Construction work is inherently dangerous. Construction consistently leads all industries in total worker deaths each year and has one of the highest fatality rates for worker deaths. The top priority of every construction company should be to protect their workers from injuries and ensure everyone makes it home safe at the end of each shift.
There are several reasons why construction work is so dangerous. Each jobsite is unique and presents its own sets of challenges and potential safety hazards. Unlike in a controlled environment, like a manufacturing plant or an office, jobsite conditions are constantly changing every day.
New hazards and safety concerns pop up as construction progresses. New crews of subcontractors come and go to complete for various trades. Due to labor shortages still being felt from the last recession, there is a larger number of less experienced workers on jobsites that don’t have the years of safety training as the veterans they’ve replaced.
Providing a safe working environment for your workers doesn’t have to be overcomplicated. With the proper planning and preparation, creating a safer jobsite is something that can be easily incorporated into your preconstruction planning process and duplicated on all your future projects. Taking these steps can bolster your company’s safety culture and promote your commitment to providing a safe jobsite on every project.
Craft a Plan
Because each jobsite is different, it’s important to build a site-specific safety plan for each project. As you work through building out your construction schedule, you should also be plotting out your safety plan. Be sure to rely on historical data from previous projects that are similar to your current one to craft your safety plan.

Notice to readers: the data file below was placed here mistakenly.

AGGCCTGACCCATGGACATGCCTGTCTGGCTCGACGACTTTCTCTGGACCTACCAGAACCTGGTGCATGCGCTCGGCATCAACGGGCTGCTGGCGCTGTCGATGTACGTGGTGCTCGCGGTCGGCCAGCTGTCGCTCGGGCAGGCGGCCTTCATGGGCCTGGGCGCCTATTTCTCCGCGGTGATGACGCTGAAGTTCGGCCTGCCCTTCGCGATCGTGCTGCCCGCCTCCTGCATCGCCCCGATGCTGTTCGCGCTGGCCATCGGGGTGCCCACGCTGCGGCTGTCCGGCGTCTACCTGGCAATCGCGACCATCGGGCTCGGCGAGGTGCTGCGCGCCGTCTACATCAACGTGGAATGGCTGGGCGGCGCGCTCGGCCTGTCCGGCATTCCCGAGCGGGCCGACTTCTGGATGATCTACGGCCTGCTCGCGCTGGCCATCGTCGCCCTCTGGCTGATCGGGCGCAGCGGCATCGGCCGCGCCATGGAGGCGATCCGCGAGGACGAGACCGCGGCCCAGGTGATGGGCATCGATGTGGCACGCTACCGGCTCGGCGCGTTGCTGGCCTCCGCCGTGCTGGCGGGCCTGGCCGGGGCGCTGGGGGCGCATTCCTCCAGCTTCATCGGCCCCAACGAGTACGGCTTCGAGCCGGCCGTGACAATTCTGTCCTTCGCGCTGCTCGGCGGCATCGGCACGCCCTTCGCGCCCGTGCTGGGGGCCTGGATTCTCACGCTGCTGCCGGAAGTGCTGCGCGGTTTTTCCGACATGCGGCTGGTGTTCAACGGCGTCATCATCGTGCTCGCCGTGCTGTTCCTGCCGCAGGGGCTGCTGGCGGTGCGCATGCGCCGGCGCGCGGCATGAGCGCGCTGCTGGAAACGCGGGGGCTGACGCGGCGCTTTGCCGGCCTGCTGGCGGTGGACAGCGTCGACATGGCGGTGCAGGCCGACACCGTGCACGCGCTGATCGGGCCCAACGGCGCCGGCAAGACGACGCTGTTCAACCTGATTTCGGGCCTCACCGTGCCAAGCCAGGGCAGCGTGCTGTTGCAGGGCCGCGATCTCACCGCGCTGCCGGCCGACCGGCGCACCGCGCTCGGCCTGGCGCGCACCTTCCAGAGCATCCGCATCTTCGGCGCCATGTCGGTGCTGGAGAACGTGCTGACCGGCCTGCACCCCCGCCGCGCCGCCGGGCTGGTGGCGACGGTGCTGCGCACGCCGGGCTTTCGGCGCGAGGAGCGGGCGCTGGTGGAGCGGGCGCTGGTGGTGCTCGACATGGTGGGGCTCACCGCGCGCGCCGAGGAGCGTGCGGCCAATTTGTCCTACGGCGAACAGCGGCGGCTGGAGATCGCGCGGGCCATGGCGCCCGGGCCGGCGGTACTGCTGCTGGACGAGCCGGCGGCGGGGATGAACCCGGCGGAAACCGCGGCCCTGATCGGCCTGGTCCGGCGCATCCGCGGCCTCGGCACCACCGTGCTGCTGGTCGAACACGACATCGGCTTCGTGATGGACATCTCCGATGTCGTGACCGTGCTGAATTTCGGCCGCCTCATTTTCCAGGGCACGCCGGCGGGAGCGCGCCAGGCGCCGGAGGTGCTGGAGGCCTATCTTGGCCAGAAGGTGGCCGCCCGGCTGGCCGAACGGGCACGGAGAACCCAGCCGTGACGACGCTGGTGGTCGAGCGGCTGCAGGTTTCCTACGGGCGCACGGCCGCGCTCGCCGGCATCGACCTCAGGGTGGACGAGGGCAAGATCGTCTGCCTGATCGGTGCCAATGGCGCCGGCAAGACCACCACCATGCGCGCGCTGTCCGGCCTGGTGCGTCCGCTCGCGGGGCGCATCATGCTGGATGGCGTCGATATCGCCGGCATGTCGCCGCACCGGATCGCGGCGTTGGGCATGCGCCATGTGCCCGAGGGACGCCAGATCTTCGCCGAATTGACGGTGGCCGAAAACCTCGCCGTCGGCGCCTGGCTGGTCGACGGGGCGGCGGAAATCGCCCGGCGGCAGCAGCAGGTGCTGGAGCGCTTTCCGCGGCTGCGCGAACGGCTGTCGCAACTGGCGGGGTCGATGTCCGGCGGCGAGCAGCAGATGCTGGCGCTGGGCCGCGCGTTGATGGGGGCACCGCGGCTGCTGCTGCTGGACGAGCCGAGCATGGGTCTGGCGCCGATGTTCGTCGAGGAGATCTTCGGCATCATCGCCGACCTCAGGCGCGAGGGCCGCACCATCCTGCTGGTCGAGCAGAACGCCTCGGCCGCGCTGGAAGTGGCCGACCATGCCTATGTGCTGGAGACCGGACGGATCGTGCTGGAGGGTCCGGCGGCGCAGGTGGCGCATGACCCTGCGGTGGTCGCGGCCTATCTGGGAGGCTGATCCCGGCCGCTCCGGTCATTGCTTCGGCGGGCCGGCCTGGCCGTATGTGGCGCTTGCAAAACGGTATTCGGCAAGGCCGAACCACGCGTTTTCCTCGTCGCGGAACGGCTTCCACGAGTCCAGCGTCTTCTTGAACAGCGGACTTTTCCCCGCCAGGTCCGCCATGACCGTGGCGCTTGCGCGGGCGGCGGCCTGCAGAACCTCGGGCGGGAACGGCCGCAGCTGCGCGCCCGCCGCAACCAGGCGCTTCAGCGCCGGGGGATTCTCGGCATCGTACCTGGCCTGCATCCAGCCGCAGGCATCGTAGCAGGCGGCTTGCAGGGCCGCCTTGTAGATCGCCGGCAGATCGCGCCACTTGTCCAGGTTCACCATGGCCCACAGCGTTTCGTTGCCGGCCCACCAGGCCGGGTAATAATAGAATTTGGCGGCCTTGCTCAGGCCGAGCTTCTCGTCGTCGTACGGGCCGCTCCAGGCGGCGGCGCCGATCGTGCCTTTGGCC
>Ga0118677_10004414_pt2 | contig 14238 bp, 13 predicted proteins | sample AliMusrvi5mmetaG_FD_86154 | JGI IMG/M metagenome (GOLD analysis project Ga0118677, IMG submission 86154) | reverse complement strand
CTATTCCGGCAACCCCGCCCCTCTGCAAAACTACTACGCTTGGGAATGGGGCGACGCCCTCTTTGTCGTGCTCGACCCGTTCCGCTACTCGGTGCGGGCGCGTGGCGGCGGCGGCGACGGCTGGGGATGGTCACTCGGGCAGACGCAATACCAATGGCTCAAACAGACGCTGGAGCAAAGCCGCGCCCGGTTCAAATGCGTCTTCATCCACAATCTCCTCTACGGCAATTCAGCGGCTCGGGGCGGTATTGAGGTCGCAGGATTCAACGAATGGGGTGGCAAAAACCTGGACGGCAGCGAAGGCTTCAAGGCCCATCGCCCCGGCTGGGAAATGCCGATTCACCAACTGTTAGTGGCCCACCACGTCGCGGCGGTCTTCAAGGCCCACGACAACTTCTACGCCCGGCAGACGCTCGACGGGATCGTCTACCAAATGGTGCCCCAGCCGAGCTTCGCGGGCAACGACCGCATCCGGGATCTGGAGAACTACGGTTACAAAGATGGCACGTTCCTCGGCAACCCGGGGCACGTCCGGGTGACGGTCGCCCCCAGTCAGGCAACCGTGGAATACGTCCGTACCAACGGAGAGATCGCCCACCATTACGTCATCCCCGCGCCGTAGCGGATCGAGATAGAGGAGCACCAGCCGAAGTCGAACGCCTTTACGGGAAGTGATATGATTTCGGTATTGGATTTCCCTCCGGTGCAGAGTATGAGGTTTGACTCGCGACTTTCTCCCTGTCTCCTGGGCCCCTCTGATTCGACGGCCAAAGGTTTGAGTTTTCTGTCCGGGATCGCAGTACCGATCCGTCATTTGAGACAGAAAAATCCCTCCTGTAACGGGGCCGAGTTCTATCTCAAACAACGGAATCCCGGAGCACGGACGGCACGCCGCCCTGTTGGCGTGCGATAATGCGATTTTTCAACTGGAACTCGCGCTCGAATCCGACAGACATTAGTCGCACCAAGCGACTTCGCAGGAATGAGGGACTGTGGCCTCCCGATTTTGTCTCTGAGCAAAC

Identify the potential safety hazards and risks that each phase of the project will present. Determine the best way to mitigate the risks and eliminate the hazards with engineering controls, training, and personal protective equipment (PPE). These will change as work progresses, so be sure to focus on each stage or phase of the project and the individual tasks that workers will be required to complete.
For example, early in the project, your safety focus will probably be on potential hazards during site work like trenching accidents, cave-ins, equipment rollover, and workers potentially being struck by heavy equipment. As the project moves along you might have more workers working at height, so your focus will shift to fall protection and ladder and scaffold safety.
If you are the general contractor on the project, be sure to include your subcontractors in your planning process. Lean on their expertise for knowing what safety concerns are most prevalent in the work they do and how best to protect their workers. Trade contractors working as subs should work with the GC to provide input to ensure that their workers are properly protected from injuries.
Stage for Safety